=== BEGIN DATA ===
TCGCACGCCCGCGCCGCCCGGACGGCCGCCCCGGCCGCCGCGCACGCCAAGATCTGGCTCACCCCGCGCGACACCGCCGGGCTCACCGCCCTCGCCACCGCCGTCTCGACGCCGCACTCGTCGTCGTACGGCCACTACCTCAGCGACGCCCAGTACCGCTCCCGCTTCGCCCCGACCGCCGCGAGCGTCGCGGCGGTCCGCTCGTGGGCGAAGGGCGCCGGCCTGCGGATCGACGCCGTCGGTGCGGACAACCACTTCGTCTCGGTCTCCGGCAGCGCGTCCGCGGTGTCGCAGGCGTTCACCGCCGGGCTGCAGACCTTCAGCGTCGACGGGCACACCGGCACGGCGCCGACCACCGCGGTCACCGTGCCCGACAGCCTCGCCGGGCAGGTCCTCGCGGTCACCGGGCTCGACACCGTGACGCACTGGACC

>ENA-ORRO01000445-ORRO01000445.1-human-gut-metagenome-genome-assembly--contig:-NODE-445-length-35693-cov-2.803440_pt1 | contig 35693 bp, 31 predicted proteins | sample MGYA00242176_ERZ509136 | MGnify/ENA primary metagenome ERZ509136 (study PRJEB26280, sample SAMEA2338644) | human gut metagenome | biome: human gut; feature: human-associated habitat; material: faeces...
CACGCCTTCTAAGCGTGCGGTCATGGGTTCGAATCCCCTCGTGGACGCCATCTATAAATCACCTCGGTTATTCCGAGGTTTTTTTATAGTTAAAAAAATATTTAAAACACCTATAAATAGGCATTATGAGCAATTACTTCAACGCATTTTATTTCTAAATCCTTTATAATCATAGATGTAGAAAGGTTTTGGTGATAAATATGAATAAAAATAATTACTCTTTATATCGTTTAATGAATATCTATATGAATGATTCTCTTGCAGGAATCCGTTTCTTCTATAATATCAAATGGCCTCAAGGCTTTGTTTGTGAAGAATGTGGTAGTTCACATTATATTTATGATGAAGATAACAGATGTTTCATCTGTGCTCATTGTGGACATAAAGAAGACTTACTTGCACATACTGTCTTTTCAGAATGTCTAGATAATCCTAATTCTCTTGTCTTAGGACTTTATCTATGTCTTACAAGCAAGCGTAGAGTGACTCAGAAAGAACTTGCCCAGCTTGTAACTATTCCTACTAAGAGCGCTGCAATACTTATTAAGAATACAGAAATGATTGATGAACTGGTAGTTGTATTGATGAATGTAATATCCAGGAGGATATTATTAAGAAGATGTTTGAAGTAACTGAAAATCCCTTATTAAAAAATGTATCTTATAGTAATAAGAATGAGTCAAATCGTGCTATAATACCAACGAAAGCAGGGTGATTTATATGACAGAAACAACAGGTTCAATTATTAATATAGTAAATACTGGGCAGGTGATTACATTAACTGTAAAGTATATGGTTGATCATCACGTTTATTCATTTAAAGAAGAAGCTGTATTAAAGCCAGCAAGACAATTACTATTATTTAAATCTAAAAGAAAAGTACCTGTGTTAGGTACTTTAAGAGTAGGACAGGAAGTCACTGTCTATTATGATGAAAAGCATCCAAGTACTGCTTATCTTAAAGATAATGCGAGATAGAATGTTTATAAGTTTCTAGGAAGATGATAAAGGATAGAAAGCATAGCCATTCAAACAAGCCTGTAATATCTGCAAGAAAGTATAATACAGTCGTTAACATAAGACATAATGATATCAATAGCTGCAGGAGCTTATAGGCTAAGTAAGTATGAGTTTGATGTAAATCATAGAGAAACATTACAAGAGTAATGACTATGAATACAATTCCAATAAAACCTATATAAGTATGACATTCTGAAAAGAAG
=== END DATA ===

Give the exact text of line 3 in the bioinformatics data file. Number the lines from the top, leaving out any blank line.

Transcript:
CACGCCTTCTAAGCGTGCGGTCATGGGTTCGAATCCCCTCGTGGACGCCATCTATAAATCACCTCGGTTATTCCGAGGTTTTTTTATAGTTAAAAAAATATTTAAAACACCTATAAATAGGCATTATGAGCAATTACTTCAACGCATTTTATTTCTAAATCCTTTATAATCATAGATGTAGAAAGGTTTTGGTGATAAATATGAATAAAAATAATTACTCTTTATATCGTTTAATGAATATCTATATGAATGATTCTCTTGCAGGAATCCGTTTCTTCTATAATATCAAATGGCCTCAAGGCTTTGTTTGTGAAGAATGTGGTAGTTCACATTATATTTATGATGAAGATAACAGATGTTTCATCTGTGCTCATTGTGGACATAAAGAAGACTTACTTGCACATACTGTCTTTTCAGAATGTCTAGATAATCCTAATTCTCTTGTCTTAGGACTTTATCTATGTCTTACAAGCAAGCGTAGAGTGACTCAGAAAGAACTTGCCCAGCTTGTAACTATTCCTACTAAGAGCGCTGCAATACTTATTAAGAATACAGAAATGATTGATGAACTGGTAGTTGTATTGATGAATGTAATATCCAGGAGGATATTATTAAGAAGATGTTTGAAGTAACTGAAAATCCCTTATTAAAAAATGTATCTTATAGTAATAAGAATGAGTCAAATCGTGCTATAATACCAACGAAAGCAGGGTGATTTATATGACAGAAACAACAGGTTCAATTATTAATATAGTAAATACTGGGCAGGTGATTACATTAACTGTAAAGTATATGGTTGATCATCACGTTTATTCATTTAAAGAAGAAGCTGTATTAAAGCCAGCAAGACAATTACTATTATTTAAATCTAAAAGAAAAGTACCTGTGTTAGGTACTTTAAGAGTAGGACAGGAAGTCACTGTCTATTATGATGAAAAGCATCCAAGTACTGCTTATCTTAAAGATAATGCGAGATAGAATGTTTATAAGTTTCTAGGAAGATGATAAAGGATAGAAAGCATAGCCATTCAAACAAGCCTGTAATATCTGCAAGAAAGTATAATACAGTCGTTAACATAAGACATAATGATATCAATAGCTGCAGGAGCTTATAGGCTAAGTAAGTATGAGTTTGATGTAAATCATAGAGAAACATTACAAGAGTAATGACTATGAATACAATTCCAATAAAACCTATATAAGTATGACATTCTGAAAAGAAG